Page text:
To ensure schools manage students at risk of anaphylaxis and meet legislative requirements.
See: Health Care Needs.
On 14 July 2008, the Children’s Services and Education Legislation Amendment (Anaphylaxis Management) Act 2008 came into effect amending the Children’s Services Act 1996 and the Education and Training Reform Act 2006 requiring that all licensed children’s services and schools have an anaphylaxis management policy in place.
Ministerial Order 706 - Anaphylaxis Management in Victorian Schools outlines points that schools need to ensure are included in their Anaphylaxis Management Policy. A revised Ministerial Order 706 came into effect on 3 December 2015.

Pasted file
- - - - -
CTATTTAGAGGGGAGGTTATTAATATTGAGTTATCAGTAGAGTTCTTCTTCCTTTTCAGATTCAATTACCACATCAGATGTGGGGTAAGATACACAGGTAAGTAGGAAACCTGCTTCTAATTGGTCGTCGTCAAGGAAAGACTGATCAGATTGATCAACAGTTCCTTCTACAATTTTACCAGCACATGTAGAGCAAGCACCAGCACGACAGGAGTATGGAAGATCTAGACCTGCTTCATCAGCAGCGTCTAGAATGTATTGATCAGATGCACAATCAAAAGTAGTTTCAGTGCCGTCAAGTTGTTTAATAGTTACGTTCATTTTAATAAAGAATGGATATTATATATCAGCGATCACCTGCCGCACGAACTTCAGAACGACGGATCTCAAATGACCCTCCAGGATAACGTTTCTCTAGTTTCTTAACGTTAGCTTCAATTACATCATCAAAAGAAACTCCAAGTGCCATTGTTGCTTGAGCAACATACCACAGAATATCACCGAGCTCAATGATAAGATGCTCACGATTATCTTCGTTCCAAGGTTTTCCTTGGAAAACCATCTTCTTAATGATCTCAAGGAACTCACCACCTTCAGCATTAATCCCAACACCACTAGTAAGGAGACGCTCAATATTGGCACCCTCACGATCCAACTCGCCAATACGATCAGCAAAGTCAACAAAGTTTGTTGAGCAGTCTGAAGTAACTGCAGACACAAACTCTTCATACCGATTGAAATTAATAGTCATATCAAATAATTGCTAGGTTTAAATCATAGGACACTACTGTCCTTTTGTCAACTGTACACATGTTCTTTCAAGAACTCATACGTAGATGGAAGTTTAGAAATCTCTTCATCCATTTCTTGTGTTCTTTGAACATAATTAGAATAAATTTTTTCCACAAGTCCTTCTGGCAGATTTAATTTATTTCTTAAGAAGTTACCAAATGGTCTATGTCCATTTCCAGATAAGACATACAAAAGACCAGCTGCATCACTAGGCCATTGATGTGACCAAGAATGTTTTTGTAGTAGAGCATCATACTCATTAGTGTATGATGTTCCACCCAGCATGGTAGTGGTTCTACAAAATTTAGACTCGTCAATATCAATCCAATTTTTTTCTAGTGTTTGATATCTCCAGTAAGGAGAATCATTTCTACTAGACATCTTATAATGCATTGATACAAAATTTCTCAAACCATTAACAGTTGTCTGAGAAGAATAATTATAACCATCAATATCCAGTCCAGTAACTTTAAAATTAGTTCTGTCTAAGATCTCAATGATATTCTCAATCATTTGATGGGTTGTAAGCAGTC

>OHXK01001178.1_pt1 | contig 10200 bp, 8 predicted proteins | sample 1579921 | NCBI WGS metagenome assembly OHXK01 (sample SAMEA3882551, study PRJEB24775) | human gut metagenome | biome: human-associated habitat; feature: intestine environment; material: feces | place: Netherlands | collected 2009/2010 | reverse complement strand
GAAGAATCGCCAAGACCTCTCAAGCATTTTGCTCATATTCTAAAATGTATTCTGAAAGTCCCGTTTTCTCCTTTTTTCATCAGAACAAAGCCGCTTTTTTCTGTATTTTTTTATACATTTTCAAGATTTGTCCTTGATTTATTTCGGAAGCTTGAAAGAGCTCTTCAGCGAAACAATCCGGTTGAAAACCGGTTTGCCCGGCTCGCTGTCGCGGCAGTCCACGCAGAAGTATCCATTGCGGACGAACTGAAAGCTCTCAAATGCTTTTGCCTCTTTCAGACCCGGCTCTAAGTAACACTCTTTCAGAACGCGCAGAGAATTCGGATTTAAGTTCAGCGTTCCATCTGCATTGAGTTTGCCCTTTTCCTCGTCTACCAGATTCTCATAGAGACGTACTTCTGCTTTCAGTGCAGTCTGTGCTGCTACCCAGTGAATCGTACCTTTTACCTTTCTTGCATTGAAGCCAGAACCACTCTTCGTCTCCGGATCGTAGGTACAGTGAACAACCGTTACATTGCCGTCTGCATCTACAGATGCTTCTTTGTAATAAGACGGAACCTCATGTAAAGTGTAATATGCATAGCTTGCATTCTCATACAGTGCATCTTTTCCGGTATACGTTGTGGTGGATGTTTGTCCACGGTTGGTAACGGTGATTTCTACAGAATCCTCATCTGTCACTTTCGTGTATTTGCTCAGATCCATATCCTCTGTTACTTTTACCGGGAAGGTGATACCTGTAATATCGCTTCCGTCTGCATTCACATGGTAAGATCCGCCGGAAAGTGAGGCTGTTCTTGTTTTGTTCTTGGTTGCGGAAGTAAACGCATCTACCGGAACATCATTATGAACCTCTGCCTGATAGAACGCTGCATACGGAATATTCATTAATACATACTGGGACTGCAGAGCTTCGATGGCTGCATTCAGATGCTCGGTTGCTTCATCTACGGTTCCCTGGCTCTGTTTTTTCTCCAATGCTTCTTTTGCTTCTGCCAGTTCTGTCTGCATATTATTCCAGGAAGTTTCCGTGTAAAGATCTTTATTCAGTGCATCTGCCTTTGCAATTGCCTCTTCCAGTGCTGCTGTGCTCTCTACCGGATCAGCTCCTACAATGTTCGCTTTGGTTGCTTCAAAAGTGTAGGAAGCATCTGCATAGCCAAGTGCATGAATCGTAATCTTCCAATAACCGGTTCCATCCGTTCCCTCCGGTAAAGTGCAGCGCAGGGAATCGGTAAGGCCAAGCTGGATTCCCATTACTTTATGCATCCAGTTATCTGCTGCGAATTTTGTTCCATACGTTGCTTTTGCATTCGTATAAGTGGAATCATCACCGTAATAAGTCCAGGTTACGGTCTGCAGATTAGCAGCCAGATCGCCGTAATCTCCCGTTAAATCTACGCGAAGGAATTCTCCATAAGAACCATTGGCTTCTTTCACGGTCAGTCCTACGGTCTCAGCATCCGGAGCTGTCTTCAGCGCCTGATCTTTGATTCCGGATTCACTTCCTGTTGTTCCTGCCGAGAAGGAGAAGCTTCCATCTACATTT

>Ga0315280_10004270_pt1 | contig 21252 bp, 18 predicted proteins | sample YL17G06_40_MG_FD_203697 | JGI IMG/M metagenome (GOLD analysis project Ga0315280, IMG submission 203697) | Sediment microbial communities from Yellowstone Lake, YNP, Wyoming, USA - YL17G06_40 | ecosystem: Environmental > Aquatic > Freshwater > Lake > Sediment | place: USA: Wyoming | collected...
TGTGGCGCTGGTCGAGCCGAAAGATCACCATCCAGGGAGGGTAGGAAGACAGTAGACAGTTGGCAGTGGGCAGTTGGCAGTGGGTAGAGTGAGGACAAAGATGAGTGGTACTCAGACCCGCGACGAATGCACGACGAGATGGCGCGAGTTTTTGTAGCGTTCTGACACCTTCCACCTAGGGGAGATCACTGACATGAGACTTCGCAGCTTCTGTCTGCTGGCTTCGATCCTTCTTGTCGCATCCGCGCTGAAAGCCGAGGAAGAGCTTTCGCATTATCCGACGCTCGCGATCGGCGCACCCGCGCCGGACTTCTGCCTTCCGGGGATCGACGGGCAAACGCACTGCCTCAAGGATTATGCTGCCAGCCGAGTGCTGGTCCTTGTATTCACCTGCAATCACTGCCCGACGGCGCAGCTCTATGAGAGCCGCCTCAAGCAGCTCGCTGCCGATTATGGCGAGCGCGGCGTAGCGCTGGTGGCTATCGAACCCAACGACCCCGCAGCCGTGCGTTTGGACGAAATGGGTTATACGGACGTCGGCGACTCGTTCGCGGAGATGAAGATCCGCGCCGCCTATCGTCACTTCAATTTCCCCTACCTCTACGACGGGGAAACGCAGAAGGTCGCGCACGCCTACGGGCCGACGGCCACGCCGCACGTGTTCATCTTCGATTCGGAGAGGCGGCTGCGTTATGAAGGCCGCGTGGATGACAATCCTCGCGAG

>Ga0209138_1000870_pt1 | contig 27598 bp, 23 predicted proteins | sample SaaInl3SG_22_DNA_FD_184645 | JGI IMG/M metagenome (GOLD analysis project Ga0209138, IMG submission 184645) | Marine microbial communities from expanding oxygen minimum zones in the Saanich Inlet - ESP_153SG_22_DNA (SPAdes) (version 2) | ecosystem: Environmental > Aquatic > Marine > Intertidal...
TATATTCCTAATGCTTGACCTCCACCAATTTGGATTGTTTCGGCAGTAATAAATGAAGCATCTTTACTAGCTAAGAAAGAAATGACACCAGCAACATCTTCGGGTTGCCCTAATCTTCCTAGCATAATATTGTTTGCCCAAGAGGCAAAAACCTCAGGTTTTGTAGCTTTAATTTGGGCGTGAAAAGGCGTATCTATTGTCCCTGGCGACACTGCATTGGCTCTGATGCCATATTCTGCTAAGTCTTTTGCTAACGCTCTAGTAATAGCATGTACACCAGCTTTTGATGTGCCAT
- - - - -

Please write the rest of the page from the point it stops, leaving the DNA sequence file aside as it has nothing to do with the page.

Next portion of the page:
Ministerial Order 706 (MO706) - School Requirements
Schools must review and update their existing policy and practices in managing students at risk of anaphylaxis to ensure they meet the legislative and policy requirements outlined below.
Any school that has enrolled a student or students at risk of anaphylaxis must by law have a School Anaphylaxis Management Policy in place that includes:
- a statement that the school will comply with MO706 and associated guidelines
- a statement that in the event of an anaphylactic reaction, the school’s first aid and emergency management response procedures and the student’s Individual Anaphylaxis Management Plan must be followed
- the development and regular review of Individual Anaphylaxis Management Plans for affected students
- prevention strategies to be used by the school to minimise the risk of an anaphylactic reaction
- the purchase of 'backup’ adrenaline auto-injector(s) as part of the school first aid kit(s), for general use